Gray Home Music's fourth album, Motorcycle One, is its first for Third Uncle and easily the most calculated, ambitious record of the band's short life. In a densely packed 35-or-so minutes, Graham Wood, the "gray home" in Gray Home Music, betrays just how much lonely studio experimentation he's been up to in the three years since GHM's Send Some Energy to Me, apparently building layers of Death Cab/Superchunk guitars in his spare time and learning to stretch his tenor to its emotive peak (see "Discarded Star Pianos" or "Field Study Samples" and don't forget to catch your breath).
The lapse between releases was also spent accumulating some very heavy biographical material that Wood has spun here into a neatly unified cycle of pop meditations on materialism, fading childhood memories, relocation and the pain of death. If that sounds a little heavy—and it certainly is—the collection manages never to drag under the weight of its text. In fact, the whole thing is so coated with tuneful pop optimism, not to mention production keen on headphone treats ("Drinking Light," "Electric Keyboard"), that the overwhelming aftertaste of Motorcycle One is sweet, warm and fuzzy, if just a little melancholy. Like a sonic wine cooler.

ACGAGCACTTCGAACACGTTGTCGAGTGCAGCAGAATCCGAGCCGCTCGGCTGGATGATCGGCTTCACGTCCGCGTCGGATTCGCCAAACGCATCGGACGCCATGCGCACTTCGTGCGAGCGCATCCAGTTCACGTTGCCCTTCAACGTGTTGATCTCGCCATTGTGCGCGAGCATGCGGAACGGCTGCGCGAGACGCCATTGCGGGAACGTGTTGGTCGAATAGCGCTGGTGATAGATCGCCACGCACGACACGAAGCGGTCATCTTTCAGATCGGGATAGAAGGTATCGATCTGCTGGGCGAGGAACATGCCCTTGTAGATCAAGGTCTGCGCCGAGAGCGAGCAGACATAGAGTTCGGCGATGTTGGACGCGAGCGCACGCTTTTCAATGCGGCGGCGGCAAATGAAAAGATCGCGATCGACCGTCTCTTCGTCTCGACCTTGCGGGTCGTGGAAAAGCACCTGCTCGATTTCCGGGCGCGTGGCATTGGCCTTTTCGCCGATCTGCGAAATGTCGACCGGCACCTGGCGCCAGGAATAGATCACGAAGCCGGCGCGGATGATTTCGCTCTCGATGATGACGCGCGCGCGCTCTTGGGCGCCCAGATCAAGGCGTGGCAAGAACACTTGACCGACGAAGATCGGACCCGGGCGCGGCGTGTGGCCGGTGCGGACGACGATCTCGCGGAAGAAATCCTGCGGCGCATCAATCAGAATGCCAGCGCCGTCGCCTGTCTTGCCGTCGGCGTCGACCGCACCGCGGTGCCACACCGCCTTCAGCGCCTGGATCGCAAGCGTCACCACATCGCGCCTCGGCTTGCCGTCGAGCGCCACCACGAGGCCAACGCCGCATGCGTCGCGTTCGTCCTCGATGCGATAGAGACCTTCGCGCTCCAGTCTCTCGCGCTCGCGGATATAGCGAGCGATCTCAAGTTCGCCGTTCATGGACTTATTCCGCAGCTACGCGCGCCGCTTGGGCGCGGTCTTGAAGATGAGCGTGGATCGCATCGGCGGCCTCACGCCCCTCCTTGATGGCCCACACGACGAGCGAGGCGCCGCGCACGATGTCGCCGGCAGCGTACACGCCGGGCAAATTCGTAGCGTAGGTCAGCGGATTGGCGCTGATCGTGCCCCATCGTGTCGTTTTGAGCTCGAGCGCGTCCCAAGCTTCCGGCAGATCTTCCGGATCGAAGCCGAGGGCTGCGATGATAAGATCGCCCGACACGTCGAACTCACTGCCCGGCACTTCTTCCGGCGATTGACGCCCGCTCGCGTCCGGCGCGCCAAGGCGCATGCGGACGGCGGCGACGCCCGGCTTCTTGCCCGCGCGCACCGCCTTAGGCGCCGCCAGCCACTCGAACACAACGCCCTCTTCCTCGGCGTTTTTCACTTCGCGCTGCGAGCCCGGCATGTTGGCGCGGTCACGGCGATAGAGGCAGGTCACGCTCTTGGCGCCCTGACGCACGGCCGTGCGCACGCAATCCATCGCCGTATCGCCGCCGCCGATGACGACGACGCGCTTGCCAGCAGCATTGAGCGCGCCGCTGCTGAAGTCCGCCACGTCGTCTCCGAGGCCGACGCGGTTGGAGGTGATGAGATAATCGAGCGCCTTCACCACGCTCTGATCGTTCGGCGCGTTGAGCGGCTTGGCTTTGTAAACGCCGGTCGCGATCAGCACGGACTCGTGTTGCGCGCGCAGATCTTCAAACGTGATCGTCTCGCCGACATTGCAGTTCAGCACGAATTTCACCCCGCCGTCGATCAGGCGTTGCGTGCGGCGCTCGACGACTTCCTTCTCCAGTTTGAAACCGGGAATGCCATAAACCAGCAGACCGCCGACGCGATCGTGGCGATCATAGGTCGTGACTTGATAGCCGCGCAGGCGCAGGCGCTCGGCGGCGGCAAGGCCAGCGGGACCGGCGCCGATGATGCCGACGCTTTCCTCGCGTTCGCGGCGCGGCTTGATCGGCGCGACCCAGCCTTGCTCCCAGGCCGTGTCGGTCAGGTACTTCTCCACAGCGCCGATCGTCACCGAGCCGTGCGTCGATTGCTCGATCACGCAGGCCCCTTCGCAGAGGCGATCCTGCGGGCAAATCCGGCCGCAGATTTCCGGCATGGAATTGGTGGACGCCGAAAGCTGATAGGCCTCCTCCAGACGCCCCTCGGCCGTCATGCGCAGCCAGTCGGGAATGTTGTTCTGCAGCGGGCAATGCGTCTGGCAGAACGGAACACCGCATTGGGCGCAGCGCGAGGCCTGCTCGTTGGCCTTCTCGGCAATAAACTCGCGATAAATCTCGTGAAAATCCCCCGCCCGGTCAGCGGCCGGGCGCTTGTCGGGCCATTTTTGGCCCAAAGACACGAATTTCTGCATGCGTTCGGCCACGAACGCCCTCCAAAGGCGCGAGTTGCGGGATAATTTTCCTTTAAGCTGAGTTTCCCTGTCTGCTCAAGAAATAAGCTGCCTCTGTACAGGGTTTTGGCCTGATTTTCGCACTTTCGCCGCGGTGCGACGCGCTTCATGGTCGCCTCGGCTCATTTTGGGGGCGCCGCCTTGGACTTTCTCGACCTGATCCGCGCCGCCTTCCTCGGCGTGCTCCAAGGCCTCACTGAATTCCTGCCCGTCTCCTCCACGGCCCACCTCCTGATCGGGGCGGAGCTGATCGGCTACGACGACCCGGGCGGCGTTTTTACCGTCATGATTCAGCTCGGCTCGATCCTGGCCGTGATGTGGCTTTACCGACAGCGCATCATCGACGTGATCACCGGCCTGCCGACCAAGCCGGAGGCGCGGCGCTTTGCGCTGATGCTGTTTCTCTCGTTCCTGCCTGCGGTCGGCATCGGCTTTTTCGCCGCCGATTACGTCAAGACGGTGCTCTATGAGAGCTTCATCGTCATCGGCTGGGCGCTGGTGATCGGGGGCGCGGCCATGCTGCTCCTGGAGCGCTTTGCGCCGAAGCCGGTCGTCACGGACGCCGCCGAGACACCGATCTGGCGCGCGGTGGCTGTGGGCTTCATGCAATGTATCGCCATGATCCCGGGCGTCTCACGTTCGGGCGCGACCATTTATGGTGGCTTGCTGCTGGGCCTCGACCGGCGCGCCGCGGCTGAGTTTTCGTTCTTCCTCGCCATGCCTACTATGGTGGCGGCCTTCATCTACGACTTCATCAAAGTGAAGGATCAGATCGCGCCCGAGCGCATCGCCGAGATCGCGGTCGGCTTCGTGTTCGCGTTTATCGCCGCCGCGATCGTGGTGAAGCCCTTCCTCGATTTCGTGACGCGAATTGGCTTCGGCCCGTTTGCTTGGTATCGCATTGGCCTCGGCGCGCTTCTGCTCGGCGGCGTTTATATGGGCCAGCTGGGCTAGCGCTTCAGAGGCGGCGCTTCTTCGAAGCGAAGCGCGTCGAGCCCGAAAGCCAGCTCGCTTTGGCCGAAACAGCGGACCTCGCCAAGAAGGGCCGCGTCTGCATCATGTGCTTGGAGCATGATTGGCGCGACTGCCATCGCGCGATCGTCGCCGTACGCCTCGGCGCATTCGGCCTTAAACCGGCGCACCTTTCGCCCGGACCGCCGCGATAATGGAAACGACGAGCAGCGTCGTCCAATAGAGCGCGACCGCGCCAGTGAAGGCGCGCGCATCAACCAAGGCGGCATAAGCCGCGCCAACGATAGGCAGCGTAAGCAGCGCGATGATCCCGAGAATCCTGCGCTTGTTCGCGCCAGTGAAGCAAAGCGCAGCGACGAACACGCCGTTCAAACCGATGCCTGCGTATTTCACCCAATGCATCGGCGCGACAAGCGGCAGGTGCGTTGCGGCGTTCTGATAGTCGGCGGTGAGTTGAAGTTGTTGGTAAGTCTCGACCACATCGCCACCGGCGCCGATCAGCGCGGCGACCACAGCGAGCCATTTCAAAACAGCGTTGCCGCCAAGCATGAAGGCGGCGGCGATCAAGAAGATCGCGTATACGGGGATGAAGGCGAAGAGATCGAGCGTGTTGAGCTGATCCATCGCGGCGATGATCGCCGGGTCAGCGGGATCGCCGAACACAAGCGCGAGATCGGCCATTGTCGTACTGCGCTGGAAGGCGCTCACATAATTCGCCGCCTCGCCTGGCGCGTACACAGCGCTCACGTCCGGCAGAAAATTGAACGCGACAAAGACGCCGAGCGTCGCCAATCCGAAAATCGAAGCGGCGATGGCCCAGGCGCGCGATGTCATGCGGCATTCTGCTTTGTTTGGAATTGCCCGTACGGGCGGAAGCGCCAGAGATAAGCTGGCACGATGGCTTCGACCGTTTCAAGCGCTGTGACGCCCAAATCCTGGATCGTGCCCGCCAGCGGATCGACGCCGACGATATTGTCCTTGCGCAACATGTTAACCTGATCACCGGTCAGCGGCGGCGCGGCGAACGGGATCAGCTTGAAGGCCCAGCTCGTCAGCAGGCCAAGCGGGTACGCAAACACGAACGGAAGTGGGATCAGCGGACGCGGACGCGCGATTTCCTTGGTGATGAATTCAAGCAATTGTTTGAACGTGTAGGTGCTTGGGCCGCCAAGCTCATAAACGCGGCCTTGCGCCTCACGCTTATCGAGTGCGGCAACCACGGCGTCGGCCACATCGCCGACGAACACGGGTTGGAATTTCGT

GHM previously released three discs on the venerable Brooklyn-cum-Athens, Ga., label bumbleBEAR; albums that sit in line with other great pop by folks such as Bugs Eat Books, Fairmont Fair and the Boys' Star Library.